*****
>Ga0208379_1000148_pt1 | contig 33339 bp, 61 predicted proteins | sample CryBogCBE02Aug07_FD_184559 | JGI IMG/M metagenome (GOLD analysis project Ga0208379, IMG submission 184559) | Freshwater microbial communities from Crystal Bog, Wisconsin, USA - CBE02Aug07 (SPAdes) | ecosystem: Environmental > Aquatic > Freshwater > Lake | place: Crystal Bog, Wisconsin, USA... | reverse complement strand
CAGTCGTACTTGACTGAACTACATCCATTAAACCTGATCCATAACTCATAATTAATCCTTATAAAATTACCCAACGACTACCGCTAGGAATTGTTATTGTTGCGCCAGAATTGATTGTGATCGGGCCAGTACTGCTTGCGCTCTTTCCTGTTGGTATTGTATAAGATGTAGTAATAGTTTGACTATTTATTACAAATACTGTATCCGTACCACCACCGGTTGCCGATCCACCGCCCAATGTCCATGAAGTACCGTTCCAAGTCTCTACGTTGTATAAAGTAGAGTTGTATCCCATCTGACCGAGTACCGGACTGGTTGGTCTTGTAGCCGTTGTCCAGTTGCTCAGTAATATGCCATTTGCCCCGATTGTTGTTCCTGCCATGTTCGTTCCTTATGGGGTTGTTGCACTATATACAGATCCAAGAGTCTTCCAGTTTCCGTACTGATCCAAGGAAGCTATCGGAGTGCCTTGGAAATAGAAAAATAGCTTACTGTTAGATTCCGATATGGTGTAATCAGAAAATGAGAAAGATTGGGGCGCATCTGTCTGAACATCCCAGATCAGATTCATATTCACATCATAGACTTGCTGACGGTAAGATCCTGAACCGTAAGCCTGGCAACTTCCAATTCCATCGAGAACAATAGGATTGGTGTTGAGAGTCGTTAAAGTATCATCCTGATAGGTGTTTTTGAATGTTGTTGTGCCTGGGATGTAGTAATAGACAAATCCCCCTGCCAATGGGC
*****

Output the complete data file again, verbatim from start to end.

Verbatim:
>Ga0208379_1000148_pt1 | contig 33339 bp, 61 predicted proteins | sample CryBogCBE02Aug07_FD_184559 | JGI IMG/M metagenome (GOLD analysis project Ga0208379, IMG submission 184559) | Freshwater microbial communities from Crystal Bog, Wisconsin, USA - CBE02Aug07 (SPAdes) | ecosystem: Environmental > Aquatic > Freshwater > Lake | place: Crystal Bog, Wisconsin, USA... | reverse complement strand
CAGTCGTACTTGACTGAACTACATCCATTAAACCTGATCCATAACTCATAATTAATCCTTATAAAATTACCCAACGACTACCGCTAGGAATTGTTATTGTTGCGCCAGAATTGATTGTGATCGGGCCAGTACTGCTTGCGCTCTTTCCTGTTGGTATTGTATAAGATGTAGTAATAGTTTGACTATTTATTACAAATACTGTATCCGTACCACCACCGGTTGCCGATCCACCGCCCAATGTCCATGAAGTACCGTTCCAAGTCTCTACGTTGTATAAAGTAGAGTTGTATCCCATCTGACCGAGTACCGGACTGGTTGGTCTTGTAGCCGTTGTCCAGTTGCTCAGTAATATGCCATTTGCCCCGATTGTTGTTCCTGCCATGTTCGTTCCTTATGGGGTTGTTGCACTATATACAGATCCAAGAGTCTTCCAGTTTCCGTACTGATCCAAGGAAGCTATCGGAGTGCCTTGGAAATAGAAAAATAGCTTACTGTTAGATTCCGATATGGTGTAATCAGAAAATGAGAAAGATTGGGGCGCATCTGTCTGAACATCCCAGATCAGATTCATATTCACATCATAGACTTGCTGACGGTAAGATCCTGAACCGTAAGCCTGGCAACTTCCAATTCCATCGAGAACAATAGGATTGGTGTTGAGAGTCGTTAAAGTATCATCCTGATAGGTGTTTTTGAATGTTGTTGTGCCTGGGATGTAGTAATAGACAAATCCCCCTGCCAATGGGC